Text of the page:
Eli the Enigma

August 28, 1992

One question mark hovering over Camden Yards disappeared earlier this week with the signing of Cal Ripken Jr. to a new contract. Now another question, fuzzier and a lot harder to focus on, has taken its place. We know the answer to "Whither Ripken?" Now the question arises, "Whither the Orioles?" Or does it?

One thing's for sure. The old panic about the Orioles moving elsewhere that used to afflict Baltimore fans is gone for 14 years. An ownership change might -- just might -- be in the offing. But a move isn't. The lease on the ballpark is firm. And organized baseball wouldn't dare shift a franchise that is selling out game after game, good opponents and bad, Tuesdays as well as Sundays.

But some other things aren't so certain. Eli Jacobs, owner of the Orioles, is said to be willing to sell the club for $200 million. That's nearly triple what he paid for it in 1988. It's also nearly double the price recently paid to keep the Mariners in Seattle and what was negotiated to move the San Francisco Giants to St. Petersburg.

JTC That's old news. The new news is that Mr. Jacobs has been sued by a bank he once had a very close personal relationship with for failure to make timely payments on a loan. We are assured that there is no connection between the loan and the Orioles. Still, one stipulation in the loan was that it must be repaid immediately if Mr. Jacobs sells the team before the final due date next month.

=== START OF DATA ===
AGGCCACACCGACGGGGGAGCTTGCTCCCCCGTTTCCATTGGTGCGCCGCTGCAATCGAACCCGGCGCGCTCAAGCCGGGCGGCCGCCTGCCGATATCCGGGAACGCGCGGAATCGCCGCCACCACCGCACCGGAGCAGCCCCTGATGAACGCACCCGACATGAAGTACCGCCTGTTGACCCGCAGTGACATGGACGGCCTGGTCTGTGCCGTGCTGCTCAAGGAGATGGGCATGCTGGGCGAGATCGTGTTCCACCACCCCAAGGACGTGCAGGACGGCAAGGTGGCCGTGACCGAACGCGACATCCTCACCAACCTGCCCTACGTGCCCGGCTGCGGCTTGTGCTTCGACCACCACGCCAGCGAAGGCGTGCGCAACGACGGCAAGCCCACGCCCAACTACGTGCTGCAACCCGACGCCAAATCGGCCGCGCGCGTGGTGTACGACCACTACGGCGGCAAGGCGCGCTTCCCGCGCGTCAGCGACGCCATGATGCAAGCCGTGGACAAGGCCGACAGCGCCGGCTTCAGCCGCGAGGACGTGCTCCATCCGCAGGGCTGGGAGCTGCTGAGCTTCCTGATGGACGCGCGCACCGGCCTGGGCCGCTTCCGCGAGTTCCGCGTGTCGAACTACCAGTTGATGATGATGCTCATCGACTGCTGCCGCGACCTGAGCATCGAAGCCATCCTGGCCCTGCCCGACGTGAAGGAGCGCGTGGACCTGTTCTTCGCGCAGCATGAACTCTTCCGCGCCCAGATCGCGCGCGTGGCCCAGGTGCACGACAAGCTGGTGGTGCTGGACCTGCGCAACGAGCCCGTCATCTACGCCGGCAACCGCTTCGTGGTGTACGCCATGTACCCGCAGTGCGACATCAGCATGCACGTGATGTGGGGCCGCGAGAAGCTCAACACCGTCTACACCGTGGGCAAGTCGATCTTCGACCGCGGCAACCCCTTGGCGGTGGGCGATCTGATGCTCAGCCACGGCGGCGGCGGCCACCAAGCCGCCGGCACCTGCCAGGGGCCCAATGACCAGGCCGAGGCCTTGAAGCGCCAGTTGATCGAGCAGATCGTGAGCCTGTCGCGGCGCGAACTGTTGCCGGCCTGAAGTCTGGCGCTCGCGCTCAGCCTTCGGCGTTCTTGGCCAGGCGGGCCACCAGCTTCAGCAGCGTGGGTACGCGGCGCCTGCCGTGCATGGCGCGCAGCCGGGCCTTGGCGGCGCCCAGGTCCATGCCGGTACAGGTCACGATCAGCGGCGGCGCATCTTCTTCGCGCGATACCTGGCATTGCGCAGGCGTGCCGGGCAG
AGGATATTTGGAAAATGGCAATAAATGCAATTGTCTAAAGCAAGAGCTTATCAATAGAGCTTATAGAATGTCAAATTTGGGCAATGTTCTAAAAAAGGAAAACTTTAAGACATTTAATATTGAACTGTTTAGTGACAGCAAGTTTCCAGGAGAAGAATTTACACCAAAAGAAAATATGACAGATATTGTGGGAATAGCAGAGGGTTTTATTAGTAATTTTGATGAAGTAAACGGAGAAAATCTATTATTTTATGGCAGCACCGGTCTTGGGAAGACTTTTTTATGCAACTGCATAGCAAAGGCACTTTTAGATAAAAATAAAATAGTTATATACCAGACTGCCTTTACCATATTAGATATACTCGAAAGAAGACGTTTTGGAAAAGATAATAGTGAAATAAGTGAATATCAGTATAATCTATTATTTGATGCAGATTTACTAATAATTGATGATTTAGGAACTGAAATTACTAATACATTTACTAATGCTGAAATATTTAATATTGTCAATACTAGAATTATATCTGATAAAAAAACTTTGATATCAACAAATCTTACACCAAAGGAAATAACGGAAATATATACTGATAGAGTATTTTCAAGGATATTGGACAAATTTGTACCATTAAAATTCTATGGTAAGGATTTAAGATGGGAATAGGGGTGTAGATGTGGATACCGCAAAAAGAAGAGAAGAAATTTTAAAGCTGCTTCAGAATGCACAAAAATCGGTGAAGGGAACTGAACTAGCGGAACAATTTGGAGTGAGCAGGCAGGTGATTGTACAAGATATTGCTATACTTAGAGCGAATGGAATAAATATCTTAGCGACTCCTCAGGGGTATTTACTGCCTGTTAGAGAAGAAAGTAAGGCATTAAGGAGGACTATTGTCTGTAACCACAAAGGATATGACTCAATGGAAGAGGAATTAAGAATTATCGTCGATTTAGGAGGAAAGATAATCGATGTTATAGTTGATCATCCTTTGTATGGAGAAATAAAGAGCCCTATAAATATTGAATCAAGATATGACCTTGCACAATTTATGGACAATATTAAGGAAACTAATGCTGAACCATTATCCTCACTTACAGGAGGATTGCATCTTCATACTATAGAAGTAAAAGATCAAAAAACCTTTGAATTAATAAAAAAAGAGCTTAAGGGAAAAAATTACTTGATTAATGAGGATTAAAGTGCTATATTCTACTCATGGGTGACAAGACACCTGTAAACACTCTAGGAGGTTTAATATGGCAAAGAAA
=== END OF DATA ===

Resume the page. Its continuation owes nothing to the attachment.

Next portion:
What does all this amount to? Given Mr. Jacobs' vigorous aversion to discussing his personal finances -- and his pugnacious reaction to suggestions he might not be rolling in money -- we are left to guess. Certainly the Orioles are not in any financial difficulty. Quite the opposite. They are rolling in money, even after committing $30.5 million to Mr. Ripken for the next five years.

But for reasons best known to himself, Mr. Jacobs has not paid interest on a $21.3 million loan agreement he signed in June. Financiers who operate at Mr. Jacobs' level routinely deal with banks in ways that would give the rest of us chills.

So the lawsuit and its tangential reference to a sale of the Orioles might mean little. Or a lot. Orioles fans are left analyzing shadows on the wall, unsure whether the images they reflect are tiny or huge.

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